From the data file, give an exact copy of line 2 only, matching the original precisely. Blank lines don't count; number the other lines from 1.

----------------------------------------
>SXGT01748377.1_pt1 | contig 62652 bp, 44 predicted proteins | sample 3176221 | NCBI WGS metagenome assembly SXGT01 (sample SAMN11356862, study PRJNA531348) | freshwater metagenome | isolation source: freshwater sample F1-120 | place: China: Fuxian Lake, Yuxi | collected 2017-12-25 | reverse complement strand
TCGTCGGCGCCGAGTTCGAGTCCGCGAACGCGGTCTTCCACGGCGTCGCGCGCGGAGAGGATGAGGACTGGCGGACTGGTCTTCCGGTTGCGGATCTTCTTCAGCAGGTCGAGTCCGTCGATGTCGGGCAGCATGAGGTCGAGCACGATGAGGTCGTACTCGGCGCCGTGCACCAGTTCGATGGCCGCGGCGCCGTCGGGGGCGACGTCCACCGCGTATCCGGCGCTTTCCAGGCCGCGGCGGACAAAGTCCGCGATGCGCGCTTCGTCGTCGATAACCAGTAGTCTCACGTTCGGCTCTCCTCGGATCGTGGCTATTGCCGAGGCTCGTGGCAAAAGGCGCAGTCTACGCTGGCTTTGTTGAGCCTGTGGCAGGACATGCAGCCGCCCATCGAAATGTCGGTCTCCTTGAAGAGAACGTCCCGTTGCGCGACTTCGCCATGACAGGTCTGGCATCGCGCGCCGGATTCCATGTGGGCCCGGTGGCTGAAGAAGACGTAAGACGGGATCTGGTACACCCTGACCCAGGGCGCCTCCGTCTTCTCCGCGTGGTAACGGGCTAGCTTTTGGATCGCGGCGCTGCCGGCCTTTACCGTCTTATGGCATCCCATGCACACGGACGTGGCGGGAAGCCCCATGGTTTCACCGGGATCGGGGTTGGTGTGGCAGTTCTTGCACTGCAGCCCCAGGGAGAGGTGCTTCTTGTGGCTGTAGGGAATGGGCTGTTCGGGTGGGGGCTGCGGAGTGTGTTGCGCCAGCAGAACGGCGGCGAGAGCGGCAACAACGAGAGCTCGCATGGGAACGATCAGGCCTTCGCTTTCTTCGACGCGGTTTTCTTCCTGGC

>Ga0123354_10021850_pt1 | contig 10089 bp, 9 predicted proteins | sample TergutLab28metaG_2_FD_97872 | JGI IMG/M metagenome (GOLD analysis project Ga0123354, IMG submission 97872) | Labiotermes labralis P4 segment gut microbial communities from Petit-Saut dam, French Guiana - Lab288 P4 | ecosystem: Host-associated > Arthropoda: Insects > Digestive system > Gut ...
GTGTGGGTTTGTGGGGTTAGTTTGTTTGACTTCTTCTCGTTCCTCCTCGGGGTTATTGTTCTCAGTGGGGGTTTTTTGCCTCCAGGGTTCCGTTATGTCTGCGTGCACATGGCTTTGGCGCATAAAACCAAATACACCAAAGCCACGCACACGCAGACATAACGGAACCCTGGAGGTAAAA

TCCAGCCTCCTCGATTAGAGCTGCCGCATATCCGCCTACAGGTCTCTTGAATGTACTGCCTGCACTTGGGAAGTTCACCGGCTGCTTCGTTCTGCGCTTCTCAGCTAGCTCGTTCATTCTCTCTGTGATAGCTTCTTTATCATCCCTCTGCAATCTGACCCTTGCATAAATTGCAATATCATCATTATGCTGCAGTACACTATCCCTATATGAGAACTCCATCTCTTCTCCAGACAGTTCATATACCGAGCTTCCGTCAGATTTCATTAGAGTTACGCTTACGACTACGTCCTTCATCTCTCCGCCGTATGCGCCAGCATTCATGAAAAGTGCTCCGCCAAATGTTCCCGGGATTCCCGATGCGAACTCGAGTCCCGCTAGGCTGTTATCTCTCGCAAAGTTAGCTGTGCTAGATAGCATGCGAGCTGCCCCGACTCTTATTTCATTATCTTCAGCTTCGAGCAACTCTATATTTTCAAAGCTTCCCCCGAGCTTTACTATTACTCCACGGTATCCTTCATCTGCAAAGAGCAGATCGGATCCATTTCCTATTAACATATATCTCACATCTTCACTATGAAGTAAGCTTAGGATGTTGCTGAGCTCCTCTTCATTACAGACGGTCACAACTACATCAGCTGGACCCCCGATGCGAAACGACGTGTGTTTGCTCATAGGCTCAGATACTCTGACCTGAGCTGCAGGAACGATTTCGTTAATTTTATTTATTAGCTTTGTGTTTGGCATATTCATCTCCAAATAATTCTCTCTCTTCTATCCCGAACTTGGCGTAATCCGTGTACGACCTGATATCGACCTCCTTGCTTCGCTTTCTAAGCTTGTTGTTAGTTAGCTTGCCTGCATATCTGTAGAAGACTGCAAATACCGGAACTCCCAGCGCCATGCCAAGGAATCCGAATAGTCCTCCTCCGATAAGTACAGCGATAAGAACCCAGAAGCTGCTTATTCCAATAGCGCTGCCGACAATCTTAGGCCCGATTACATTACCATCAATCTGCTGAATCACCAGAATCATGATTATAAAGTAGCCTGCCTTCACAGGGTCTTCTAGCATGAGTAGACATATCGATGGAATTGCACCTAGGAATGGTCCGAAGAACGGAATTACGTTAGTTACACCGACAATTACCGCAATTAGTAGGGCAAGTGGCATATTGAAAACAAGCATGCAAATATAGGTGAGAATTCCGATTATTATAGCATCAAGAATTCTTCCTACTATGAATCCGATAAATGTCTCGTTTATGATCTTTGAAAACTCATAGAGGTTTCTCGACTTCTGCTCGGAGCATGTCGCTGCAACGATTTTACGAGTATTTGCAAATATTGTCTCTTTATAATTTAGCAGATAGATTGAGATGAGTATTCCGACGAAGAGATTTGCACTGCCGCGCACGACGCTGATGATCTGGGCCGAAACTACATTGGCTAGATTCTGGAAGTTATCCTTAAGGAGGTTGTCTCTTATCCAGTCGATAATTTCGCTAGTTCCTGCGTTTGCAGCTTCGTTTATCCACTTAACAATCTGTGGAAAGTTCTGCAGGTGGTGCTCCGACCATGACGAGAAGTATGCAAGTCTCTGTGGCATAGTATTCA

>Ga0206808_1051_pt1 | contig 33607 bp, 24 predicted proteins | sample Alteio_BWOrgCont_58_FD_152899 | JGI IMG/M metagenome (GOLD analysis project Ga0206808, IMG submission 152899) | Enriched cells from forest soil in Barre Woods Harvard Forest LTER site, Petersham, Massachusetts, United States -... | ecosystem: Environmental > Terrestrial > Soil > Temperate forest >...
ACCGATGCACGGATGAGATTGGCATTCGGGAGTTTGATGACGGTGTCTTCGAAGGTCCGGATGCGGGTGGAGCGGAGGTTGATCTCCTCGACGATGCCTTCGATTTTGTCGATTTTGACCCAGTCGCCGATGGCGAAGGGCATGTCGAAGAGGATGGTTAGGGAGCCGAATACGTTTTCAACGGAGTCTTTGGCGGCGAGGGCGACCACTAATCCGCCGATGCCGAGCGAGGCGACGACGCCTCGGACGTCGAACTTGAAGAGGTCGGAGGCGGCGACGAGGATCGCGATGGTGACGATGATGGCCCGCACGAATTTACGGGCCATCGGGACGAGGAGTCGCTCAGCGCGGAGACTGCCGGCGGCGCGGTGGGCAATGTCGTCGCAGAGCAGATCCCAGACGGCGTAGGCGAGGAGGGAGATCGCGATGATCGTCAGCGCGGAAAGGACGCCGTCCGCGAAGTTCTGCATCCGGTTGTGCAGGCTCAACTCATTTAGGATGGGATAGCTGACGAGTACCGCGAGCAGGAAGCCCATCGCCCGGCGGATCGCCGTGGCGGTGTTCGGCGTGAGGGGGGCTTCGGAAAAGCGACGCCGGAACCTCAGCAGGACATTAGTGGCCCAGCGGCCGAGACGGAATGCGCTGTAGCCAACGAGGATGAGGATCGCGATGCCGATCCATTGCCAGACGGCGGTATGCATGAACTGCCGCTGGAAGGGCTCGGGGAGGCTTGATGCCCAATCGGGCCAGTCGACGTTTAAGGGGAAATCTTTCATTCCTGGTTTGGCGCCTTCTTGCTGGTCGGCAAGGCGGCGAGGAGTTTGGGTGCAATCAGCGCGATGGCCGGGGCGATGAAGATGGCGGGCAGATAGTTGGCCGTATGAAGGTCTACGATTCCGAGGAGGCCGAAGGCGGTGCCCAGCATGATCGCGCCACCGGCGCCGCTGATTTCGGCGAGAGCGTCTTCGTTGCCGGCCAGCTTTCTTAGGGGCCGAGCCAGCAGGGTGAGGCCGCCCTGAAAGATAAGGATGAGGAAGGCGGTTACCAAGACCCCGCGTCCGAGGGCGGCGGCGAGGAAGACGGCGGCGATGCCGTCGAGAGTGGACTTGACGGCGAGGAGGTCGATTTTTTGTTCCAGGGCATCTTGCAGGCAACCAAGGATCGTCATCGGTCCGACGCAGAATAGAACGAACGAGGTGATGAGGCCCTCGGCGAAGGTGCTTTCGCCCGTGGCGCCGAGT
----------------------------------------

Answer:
TCGTCGGCGCCGAGTTCGAGTCCGCGAACGCGGTCTTCCACGGCGTCGCGCGCGGAGAGGATGAGGACTGGCGGACTGGTCTTCCGGTTGCGGATCTTCTTCAGCAGGTCGAGTCCGTCGATGTCGGGCAGCATGAGGTCGAGCACGATGAGGTCGTACTCGGCGCCGTGCACCAGTTCGATGGCCGCGGCGCCGTCGGGGGCGACGTCCACCGCGTATCCGGCGCTTTCCAGGCCGCGGCGGACAAAGTCCGCGATGCGCGCTTCGTCGTCGATAACCAGTAGTCTCACGTTCGGCTCTCCTCGGATCGTGGCTATTGCCGAGGCTCGTGGCAAAAGGCGCAGTCTACGCTGGCTTTGTTGAGCCTGTGGCAGGACATGCAGCCGCCCATCGAAATGTCGGTCTCCTTGAAGAGAACGTCCCGTTGCGCGACTTCGCCATGACAGGTCTGGCATCGCGCGCCGGATTCCATGTGGGCCCGGTGGCTGAAGAAGACGTAAGACGGGATCTGGTACACCCTGACCCAGGGCGCCTCCGTCTTCTCCGCGTGGTAACGGGCTAGCTTTTGGATCGCGGCGCTGCCGGCCTTTACCGTCTTATGGCATCCCATGCACACGGACGTGGCGGGAAGCCCCATGGTTTCACCGGGATCGGGGTTGGTGTGGCAGTTCTTGCACTGCAGCCCCAGGGAGAGGTGCTTCTTGTGGCTGTAGGGAATGGGCTGTTCGGGTGGGGGCTGCGGAGTGTGTTGCGCCAGCAGAACGGCGGCGAGAGCGGCAACAACGAGAGCTCGCATGGGAACGATCAGGCCTTCGCTTTCTTCGACGCGGTTTTCTTCCTGGC